Writing Courses

July 29, 2019

A friend recently asked me if I could recommend any creative writing courses.  I have never signed up for one myself.  There are so many it is hard to advise anyone where to start.  There are plenty advertised online and several academic courses run by Universities and colleges, one of the most famous being the MA in Creative Writing run by Malcolm Bradbury at the University of East Anglia in the 1970s and attended by both Ian McEwan and Kazuo Ishiguro.

I dabbled in writing fiction in my teens and studied various forms of biology at technical colleges and University up until middle age so I felt I knew how to write basic English and had no pressing need to follow a writing course.  But I have attended writing workshops and found them useful in gaining tips has they helped with character development and overcoming writer’s block.  Where they really come into their own is in meeting fellow authors and learning about the challenges they have faced in the course of their writing life.

Writing fiction is a solitary endeavour and to swap experiences with those who follow the same path is invaluable and so I recommend those setting out on a fiction writing career to join a local writers group.

Keith Jahans


Minor characters can play an important part in novels

January 3, 2013

Bit actors seem insignificant in films.  They are largely there to fill in and help the stars pass from one piece of action to another by such means as selling them a plane ticket or serving them with food.  In novels they can serve a similar function but in some cases they can come to an Author’s aid by resolving a tricky situation with the plot.

This happened to good effect in Peatmore Press’s novel, “Cogrill’s Mill”.  Here the author brings back a minor character, Miranda Flit who has been removed from the narrative for some time, to help bring a satisfactory resolution to the story.

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There is a tremendous temptation for the author to go back and build up the character’s role in the story particularly if he or she has helped him or her out of a jam.  The author can become overly fond of the character, maybe more so than of the hero and heroine.  But this is a bad idea.  In film a minor actor can steel the picture from the star but for the author to let this happen a novel is a mistake.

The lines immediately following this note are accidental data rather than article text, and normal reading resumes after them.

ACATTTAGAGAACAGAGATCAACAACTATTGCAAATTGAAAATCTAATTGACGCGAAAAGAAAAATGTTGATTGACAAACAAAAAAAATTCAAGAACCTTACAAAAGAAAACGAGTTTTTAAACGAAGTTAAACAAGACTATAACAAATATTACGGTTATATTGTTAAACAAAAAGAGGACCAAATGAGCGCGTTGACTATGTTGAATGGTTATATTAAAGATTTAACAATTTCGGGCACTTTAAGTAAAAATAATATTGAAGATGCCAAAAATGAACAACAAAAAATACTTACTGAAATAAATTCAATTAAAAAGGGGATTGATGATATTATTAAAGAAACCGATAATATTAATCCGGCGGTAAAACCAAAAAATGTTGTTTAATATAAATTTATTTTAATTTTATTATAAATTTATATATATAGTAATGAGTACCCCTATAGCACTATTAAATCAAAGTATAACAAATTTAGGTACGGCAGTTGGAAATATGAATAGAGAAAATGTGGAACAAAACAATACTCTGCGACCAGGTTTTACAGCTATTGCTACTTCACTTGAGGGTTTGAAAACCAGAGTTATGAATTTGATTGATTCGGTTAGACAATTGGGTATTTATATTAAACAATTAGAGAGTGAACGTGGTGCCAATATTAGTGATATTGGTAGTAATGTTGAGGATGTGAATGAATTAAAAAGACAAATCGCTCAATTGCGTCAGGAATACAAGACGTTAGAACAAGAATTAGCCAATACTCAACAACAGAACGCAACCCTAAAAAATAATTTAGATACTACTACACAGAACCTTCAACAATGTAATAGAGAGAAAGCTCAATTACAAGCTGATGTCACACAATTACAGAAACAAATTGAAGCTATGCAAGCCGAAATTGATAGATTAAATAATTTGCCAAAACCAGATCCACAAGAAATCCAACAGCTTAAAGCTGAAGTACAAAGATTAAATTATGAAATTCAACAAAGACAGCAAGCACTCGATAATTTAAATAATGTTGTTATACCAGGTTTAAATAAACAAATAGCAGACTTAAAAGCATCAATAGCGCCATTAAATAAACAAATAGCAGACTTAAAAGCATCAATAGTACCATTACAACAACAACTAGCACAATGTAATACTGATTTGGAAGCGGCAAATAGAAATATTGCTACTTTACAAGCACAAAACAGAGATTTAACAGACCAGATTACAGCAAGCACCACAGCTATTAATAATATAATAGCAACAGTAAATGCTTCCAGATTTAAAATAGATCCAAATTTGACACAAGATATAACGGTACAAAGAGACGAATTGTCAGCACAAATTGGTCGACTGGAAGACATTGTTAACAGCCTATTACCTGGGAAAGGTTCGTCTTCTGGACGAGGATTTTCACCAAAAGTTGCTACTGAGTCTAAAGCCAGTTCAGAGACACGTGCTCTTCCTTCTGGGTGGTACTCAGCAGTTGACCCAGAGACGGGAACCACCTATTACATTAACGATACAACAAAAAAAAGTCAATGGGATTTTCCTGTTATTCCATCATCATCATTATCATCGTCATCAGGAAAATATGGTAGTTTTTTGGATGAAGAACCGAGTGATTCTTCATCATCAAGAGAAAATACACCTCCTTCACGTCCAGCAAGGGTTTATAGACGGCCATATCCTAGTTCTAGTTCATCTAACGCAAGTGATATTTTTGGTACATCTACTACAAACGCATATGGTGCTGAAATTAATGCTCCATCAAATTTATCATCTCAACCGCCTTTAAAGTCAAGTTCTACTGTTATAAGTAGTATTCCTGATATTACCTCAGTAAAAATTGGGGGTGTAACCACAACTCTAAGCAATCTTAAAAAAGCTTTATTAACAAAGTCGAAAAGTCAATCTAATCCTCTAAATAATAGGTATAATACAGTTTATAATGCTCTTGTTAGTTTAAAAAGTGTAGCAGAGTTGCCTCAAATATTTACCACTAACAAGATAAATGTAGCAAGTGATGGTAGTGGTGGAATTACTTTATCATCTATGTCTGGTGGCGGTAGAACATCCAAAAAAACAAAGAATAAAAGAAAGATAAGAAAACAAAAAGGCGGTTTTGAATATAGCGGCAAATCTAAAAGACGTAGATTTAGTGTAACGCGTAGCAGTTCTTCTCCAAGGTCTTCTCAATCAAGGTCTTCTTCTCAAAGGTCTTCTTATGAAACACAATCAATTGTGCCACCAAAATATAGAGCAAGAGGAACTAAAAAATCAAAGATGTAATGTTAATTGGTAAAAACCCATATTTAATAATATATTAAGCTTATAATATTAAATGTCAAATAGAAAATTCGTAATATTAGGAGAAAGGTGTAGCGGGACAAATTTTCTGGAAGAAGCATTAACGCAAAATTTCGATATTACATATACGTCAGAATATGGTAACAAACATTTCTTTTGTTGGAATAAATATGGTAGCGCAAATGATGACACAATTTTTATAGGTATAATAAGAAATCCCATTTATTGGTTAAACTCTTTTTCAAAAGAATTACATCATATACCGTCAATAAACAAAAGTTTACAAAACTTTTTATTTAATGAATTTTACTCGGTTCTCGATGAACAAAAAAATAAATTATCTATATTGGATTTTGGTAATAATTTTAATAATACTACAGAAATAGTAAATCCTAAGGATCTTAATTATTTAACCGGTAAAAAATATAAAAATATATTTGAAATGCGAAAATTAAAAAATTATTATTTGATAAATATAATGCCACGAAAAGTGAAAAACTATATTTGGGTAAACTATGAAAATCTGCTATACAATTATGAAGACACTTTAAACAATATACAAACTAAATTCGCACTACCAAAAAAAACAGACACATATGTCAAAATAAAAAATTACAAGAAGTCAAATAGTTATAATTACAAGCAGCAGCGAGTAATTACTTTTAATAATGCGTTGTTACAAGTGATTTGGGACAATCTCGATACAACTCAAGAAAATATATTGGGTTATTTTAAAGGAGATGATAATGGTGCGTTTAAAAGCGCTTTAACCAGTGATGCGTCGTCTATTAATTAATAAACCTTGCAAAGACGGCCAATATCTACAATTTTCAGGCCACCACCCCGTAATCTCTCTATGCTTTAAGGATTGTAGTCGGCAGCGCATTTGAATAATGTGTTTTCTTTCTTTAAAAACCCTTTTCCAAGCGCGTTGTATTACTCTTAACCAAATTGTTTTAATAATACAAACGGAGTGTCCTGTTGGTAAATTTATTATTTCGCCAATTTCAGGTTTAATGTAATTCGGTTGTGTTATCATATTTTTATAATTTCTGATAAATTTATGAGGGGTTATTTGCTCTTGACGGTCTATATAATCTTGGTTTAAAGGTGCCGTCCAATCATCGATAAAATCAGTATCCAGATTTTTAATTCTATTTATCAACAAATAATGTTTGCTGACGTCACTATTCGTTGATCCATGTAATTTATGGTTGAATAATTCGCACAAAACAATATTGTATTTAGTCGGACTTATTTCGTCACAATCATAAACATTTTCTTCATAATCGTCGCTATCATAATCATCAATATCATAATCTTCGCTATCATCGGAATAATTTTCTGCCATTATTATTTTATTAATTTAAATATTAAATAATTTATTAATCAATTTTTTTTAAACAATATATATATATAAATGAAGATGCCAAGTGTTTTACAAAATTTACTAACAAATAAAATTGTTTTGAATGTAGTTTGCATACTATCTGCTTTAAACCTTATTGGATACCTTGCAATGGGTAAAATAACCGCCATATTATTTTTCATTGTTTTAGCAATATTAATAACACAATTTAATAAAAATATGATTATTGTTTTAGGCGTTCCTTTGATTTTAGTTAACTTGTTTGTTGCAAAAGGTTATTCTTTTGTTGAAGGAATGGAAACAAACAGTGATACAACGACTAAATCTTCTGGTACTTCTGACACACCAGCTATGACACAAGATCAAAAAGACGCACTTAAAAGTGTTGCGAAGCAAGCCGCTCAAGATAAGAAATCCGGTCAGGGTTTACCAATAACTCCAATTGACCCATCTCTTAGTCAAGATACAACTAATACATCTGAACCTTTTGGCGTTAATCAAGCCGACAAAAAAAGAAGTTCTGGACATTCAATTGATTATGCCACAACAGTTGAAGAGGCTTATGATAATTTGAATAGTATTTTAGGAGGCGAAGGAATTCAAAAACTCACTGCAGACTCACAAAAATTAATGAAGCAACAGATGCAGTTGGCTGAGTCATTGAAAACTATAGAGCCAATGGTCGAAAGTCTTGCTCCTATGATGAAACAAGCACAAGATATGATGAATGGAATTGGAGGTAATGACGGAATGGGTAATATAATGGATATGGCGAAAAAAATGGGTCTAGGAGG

However, it can be rewarding to develop such minor characters outside the story by letting them help promote the book.  In this way the author is made to feel that their creation has not been wasted.

In Cogrill’s Mill a mediocre poet, Frank Witterworth, expounds on the virtues of the book in a mock celebrity interview on a chat show in a video trailer.

Frank video capture
In the same way temptress, Roxy Russell, is used to provide eye candy for the video promotion of the crime thriller, “Victim of Compromise.”
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In Peatmore’s latest novel, “Gifford’s Games”, the hero’s father comes into his own at the end of the story and indeed the end of the promotion video.

Minor characters are indispensable tools but they must be used wisely.

Cogrill’s Mill, Victim of Compromise and Gifford’s Games are available from www.peatmore.com
These photographs, with the exception of that of Frank Witterworth, were provided by http://dreamstime.com

 


Character Names

August 26, 2010

Choosing names for characters can be a chore for any fiction writer.  There are many limitations which come into play.  They must not be relatives or close friends in case any of these feel you are writing about them.  Even remote acquaintances might take offence.

A good novelist will take traits observed from people encountered in all walks of life.  If successful the reader will know or have met someone just like them but they must never think that that character is them.  A good trick to use when stuck for a name is to watch film or TV credits then take a first name that might fit and mix them with a different surname

The protagonist is the most difficult of all to conjure up.  He or she should be easily identifiable to reader and author so that they should care what happens to them.  It is no wonder that the writer puts so much of himself in his central character even when that character is the villain.


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